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This article was published 16/11/2011 (2103 days ago), so information in it may no longer be current.
WINNIPEG - City council has voted in favour of increasing transit fares by 25 cents to pay for the second phase of the south west rapid transit corridor.
This morning, council's executive policy committee voted in favour of Winnipeg's new transportation master plan, which includes a target of finishing the second phase of the southwest rapid transit corridor by 2016.
Coun. Justin Swandel (St. Norbert) voted against the master plan. During this morning's city council meeting he introduced a motion to hike transit fees by an additional 20 cents to pay for the second phase of rapid transit. He said revenue from increased fares can be directed towards the rapid transit reservs to pay for the southwest corridor and future transit developments.
Council was already set to consider a five-cent hike to fares starting Jan. 1 to offset the cost of rising gas prices, more expensive buses and inflation.
Council was divided on the hike, but the plan was approved in a vote 8-6.
Mayor Sam Katz, Couns. Jeff Browaty (North Kildonan), Paula Havixbeck (Charleswood), Thomas Steen (Elmwood), Swandel, Dan Vandal (St. Boniface), Russ Wyatt (Transcona), and Grant Nordman (St. Charles) supported the hike.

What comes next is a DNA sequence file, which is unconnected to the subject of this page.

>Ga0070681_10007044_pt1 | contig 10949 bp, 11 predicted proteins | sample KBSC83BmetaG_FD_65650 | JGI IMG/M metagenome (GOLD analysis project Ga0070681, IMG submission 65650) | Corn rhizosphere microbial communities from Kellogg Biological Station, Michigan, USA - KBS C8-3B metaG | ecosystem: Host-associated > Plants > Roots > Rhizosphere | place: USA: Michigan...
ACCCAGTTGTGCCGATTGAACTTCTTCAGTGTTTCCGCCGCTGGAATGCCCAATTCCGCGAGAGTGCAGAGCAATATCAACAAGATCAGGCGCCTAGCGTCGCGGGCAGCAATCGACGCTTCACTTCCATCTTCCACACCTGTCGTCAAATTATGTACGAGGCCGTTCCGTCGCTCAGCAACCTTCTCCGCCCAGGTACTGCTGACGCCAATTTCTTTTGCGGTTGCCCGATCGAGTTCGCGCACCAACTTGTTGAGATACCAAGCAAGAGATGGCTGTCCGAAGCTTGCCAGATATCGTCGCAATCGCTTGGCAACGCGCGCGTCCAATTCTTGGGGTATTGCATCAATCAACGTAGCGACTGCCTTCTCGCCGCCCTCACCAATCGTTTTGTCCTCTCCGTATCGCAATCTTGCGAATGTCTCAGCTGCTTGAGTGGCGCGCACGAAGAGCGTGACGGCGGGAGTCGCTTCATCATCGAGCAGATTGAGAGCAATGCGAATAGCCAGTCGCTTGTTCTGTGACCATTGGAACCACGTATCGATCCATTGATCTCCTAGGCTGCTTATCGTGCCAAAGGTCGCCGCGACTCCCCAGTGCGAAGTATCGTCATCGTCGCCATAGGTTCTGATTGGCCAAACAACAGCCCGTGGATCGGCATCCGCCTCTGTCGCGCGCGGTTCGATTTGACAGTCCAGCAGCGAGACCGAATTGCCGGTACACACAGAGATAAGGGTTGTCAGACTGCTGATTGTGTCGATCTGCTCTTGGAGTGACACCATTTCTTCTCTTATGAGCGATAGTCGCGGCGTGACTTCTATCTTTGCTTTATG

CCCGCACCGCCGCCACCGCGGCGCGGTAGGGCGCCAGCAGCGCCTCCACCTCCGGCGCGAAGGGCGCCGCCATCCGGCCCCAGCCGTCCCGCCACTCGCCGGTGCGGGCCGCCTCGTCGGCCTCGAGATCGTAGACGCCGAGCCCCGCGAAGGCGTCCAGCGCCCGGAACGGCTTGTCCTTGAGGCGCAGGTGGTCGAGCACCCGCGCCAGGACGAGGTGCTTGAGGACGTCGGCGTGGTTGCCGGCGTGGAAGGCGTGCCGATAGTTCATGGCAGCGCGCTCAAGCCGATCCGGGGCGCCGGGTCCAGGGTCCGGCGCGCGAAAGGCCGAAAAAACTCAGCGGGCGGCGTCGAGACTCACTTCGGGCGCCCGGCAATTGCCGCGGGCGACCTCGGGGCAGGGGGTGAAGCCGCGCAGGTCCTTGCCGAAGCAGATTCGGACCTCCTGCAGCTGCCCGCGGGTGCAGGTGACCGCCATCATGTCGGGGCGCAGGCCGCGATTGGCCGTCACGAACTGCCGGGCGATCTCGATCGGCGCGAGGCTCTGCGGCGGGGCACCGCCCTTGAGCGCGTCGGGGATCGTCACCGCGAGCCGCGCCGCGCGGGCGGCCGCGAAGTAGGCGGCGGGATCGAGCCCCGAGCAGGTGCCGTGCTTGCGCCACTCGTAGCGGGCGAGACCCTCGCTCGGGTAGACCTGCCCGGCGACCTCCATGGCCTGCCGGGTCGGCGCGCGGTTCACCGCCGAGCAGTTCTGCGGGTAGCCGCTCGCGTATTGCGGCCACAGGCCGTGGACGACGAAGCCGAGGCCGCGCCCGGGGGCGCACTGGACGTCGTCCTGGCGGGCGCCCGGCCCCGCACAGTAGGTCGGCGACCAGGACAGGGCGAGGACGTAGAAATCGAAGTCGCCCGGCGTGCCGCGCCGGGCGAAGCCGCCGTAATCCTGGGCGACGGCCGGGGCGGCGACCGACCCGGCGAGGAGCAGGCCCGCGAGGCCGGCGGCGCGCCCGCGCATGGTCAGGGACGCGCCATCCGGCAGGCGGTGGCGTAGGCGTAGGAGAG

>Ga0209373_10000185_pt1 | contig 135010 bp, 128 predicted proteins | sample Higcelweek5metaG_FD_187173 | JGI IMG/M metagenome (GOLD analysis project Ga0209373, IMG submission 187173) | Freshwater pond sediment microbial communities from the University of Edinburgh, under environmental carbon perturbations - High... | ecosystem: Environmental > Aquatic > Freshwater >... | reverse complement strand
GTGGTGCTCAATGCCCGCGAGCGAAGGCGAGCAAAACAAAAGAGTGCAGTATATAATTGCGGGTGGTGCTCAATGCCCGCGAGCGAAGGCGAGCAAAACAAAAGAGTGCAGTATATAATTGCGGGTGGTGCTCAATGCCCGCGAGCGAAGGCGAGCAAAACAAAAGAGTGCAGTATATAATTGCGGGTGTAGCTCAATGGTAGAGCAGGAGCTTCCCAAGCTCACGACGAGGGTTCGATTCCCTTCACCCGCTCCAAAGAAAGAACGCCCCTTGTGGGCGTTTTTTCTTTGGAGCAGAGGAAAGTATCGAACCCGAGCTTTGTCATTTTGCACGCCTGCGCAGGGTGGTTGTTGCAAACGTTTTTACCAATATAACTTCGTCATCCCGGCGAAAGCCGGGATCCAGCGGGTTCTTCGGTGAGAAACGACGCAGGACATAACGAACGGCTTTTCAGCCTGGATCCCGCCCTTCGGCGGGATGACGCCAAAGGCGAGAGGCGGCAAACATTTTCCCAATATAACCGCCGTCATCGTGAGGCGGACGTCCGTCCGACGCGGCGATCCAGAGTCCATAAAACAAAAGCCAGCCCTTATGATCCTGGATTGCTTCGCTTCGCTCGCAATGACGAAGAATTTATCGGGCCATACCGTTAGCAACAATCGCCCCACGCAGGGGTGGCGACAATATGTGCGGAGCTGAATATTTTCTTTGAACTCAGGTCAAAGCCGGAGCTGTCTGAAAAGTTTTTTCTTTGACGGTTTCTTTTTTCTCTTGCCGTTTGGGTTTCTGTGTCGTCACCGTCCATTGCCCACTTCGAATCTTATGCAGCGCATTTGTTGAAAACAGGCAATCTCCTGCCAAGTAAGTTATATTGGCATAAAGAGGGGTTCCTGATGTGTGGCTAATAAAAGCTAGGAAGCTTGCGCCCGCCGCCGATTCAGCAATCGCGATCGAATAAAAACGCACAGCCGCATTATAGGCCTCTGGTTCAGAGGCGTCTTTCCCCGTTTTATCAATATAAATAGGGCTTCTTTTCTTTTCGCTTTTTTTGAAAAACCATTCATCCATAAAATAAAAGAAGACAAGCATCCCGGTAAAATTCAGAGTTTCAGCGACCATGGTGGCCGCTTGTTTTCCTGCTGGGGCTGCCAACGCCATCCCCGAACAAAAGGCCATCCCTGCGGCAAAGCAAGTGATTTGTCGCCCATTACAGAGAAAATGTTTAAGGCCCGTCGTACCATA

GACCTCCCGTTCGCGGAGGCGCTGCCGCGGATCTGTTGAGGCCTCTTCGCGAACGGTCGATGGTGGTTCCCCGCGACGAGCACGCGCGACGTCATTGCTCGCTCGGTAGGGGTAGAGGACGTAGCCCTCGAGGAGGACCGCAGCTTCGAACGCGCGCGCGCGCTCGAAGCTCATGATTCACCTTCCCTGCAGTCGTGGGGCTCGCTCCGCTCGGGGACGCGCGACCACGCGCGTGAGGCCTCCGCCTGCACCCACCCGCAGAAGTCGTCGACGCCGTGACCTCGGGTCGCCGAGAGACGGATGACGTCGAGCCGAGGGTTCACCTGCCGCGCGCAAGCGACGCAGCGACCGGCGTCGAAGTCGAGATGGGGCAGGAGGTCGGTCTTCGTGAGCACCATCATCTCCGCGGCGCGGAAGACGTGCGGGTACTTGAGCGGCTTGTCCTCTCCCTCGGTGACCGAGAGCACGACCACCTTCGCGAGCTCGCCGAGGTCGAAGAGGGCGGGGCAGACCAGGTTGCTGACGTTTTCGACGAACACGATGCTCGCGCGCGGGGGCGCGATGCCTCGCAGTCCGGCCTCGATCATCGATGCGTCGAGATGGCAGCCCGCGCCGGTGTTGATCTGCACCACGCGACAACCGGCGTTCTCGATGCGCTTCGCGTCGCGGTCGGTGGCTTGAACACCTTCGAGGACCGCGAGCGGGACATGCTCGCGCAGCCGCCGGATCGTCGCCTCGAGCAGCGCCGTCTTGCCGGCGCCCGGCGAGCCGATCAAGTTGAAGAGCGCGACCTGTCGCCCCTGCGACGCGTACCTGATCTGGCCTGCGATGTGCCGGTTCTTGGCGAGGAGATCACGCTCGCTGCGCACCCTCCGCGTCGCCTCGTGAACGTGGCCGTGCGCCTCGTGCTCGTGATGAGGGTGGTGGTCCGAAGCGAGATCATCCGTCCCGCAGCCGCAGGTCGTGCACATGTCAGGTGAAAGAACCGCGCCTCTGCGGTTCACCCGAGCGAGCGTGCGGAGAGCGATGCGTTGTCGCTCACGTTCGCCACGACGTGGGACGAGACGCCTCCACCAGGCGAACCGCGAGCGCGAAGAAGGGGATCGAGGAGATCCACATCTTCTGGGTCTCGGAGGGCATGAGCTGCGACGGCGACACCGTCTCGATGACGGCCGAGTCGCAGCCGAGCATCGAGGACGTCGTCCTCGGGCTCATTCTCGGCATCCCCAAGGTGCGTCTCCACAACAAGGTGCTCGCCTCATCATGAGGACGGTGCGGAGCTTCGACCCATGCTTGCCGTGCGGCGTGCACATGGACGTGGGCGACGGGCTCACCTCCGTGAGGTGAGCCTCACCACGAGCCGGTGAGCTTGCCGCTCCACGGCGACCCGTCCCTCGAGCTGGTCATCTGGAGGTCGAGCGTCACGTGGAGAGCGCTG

Couns. Ross Eadie (Mynarski), Jenny Gerbasi (Fort Rouge), John Orlikow (River Heights), Mike Pagtakhan (Point Douglas), Devi Sharma (Old Kildonan) and Harvey Smith (Daniel McIntyre) voted against it.
Transit fares will increase by five cents on Jan. 1 and another 20 cents on June 1.
The move still needs to be approved by the province since they split the cost of funding Winnipeg Transit with the city.
Gerbasi said it's unfair to gouge transit riders and the city has not consulted with Winnipeg Transit, the province or city administration about the larger hike.
Transit does not need council approval for fare hikes below the rate of inflation. But since the proposed increases range from 2.1 to 2.9 per cent -- well above the expected inflation rate of 0.8 per cent -- the fare hikes require political approval.